Key Figure in United States History – Andrew Jackson
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Andrew Jackson was a key figure in United States history, rising quickly from the Tennessee militia to a major general to becoming the president. He was a champion of the common man and a bold leader, accomplishing much in his lifetime. Before his presidency, Jackson was a hero in the military. He was active during both the Revolutionary war and the War of 1812. He began his military rise when he defeated the Creek Indians in present day Alabama, then going on to negotiate treaties with other tribes to gain the United States land in multiple southern states. Jackson was promoted to major general for his impressive skill for command and leadership. In addition, he is well known for his shocking victory at the Battle of New Orleans, where he defeated the far more numerous British with superior tactics despite having less skilled fighters.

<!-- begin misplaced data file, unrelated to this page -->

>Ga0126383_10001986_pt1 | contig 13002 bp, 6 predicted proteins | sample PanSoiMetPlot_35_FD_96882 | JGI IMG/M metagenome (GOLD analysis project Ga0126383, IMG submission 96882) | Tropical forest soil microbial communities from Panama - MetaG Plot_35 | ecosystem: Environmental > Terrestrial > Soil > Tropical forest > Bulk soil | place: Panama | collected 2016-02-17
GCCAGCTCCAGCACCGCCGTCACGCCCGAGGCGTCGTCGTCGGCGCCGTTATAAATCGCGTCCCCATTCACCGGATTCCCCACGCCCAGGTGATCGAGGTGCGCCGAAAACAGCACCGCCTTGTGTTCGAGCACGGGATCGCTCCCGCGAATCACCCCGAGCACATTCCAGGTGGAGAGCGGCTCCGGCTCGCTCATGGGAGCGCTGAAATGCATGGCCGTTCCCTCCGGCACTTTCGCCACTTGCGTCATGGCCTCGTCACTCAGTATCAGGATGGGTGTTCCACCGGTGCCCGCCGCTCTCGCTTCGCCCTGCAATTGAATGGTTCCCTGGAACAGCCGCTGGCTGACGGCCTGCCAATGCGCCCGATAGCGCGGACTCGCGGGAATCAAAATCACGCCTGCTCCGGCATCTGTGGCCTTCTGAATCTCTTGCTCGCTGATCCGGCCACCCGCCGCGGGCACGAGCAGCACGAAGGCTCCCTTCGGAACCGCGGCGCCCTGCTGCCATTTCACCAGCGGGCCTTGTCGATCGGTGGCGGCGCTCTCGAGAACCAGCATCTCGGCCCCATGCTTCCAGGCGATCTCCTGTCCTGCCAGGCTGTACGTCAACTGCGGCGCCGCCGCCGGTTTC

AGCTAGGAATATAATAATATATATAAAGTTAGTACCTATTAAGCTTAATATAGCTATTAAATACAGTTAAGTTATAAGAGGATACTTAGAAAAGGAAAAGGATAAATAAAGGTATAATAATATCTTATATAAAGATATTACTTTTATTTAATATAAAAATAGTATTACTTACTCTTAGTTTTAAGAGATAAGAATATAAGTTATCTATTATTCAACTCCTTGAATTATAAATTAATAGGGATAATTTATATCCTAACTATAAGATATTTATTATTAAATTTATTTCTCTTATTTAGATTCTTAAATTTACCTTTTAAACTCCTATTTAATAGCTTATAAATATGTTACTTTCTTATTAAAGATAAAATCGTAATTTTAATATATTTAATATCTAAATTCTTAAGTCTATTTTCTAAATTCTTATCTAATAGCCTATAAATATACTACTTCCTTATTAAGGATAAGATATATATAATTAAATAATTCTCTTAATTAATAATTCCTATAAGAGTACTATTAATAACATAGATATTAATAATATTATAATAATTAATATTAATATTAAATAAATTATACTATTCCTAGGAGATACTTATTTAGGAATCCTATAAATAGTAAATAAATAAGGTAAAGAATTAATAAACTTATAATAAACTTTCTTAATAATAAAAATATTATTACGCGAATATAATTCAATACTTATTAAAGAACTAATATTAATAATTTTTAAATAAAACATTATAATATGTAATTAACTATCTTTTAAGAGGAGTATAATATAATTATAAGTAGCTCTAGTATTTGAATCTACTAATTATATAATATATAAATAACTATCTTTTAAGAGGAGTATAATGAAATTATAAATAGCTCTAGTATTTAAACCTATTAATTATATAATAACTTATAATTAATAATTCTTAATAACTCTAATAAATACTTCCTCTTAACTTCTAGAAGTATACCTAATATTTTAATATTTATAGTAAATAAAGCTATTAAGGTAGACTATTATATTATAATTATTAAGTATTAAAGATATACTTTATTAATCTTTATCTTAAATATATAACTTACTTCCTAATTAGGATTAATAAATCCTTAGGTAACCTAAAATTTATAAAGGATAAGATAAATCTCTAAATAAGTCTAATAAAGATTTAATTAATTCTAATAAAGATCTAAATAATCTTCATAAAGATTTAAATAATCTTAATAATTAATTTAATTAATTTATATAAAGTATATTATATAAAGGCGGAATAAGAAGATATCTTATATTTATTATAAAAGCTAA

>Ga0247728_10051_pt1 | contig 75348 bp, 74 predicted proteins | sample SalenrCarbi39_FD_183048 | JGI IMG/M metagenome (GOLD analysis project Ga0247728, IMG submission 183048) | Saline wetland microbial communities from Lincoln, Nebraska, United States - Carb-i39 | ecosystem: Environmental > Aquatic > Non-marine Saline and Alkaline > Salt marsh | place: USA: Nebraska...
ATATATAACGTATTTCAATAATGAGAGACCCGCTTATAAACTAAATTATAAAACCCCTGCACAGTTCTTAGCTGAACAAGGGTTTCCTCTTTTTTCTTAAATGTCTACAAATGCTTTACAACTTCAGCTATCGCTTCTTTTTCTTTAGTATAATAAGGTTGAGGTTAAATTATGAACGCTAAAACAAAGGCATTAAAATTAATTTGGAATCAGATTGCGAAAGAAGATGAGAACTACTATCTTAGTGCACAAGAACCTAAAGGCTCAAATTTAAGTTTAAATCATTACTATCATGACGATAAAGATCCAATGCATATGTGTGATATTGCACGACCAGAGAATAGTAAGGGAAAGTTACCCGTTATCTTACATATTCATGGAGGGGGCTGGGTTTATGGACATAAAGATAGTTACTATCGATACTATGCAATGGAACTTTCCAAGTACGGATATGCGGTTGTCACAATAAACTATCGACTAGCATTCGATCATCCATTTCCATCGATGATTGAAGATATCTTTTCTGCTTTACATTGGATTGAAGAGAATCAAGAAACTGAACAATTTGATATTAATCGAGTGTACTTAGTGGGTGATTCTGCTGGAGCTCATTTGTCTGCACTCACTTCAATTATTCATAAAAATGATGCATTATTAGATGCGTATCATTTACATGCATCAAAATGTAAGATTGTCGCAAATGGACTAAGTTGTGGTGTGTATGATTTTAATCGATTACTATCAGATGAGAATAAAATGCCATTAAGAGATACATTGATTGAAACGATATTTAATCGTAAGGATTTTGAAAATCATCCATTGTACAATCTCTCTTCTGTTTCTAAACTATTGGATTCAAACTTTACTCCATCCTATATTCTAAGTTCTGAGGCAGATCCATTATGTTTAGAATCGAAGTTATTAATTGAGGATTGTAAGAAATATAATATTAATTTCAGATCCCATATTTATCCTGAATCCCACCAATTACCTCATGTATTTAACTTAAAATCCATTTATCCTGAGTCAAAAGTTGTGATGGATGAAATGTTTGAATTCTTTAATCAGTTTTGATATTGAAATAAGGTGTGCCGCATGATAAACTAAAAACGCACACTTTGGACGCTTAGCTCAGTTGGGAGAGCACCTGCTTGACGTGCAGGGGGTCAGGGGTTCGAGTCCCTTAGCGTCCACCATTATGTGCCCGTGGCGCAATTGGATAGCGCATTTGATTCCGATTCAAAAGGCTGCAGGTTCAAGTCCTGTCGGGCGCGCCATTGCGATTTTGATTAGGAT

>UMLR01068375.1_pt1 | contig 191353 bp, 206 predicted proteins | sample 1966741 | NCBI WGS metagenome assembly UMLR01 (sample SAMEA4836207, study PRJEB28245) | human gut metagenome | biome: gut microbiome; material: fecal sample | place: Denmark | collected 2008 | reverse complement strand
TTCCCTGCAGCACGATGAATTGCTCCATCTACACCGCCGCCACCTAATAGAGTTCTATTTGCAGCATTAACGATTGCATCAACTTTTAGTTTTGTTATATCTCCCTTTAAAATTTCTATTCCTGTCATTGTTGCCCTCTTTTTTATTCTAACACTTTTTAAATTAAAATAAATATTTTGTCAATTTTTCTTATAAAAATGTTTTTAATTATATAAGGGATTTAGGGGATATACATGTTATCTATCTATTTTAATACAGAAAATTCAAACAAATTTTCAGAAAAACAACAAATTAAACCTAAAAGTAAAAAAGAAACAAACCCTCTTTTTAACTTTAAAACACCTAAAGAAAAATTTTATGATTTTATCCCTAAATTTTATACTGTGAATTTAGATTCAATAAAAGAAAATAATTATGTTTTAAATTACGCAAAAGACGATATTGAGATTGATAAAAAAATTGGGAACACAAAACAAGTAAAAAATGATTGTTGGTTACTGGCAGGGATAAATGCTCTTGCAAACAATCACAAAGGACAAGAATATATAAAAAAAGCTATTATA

During his presidency, Jackson began paving the way to greater voting rights, pushing hard to ensure all white males had the ability to vote. The way was not easy, but voting rights were expanded considerably under his presidency. Owning property was eliminated in the hopes of giving the poor a chance to vote, and more open voting policies in the new states in the West forced states in the East to revise their voting qualifications or risk the populations flocking to the West. Jackson also was responsible for introducing the spoils system to the federal government. He didn’t dismiss any more federal employees than his predecessors, instead he allowed those that were already in office to appoint their supporters. This way, he was still able to fill the government with people who would support him and his policies. Lastly, he authorized Henry Clay’s solution to the tenuous nullification crisis. South Carolina wanted to nullify the tariff they believed was causing an economic standstill, and instead of using violence the Jackson administration agreeed to lower the tariff gradually.
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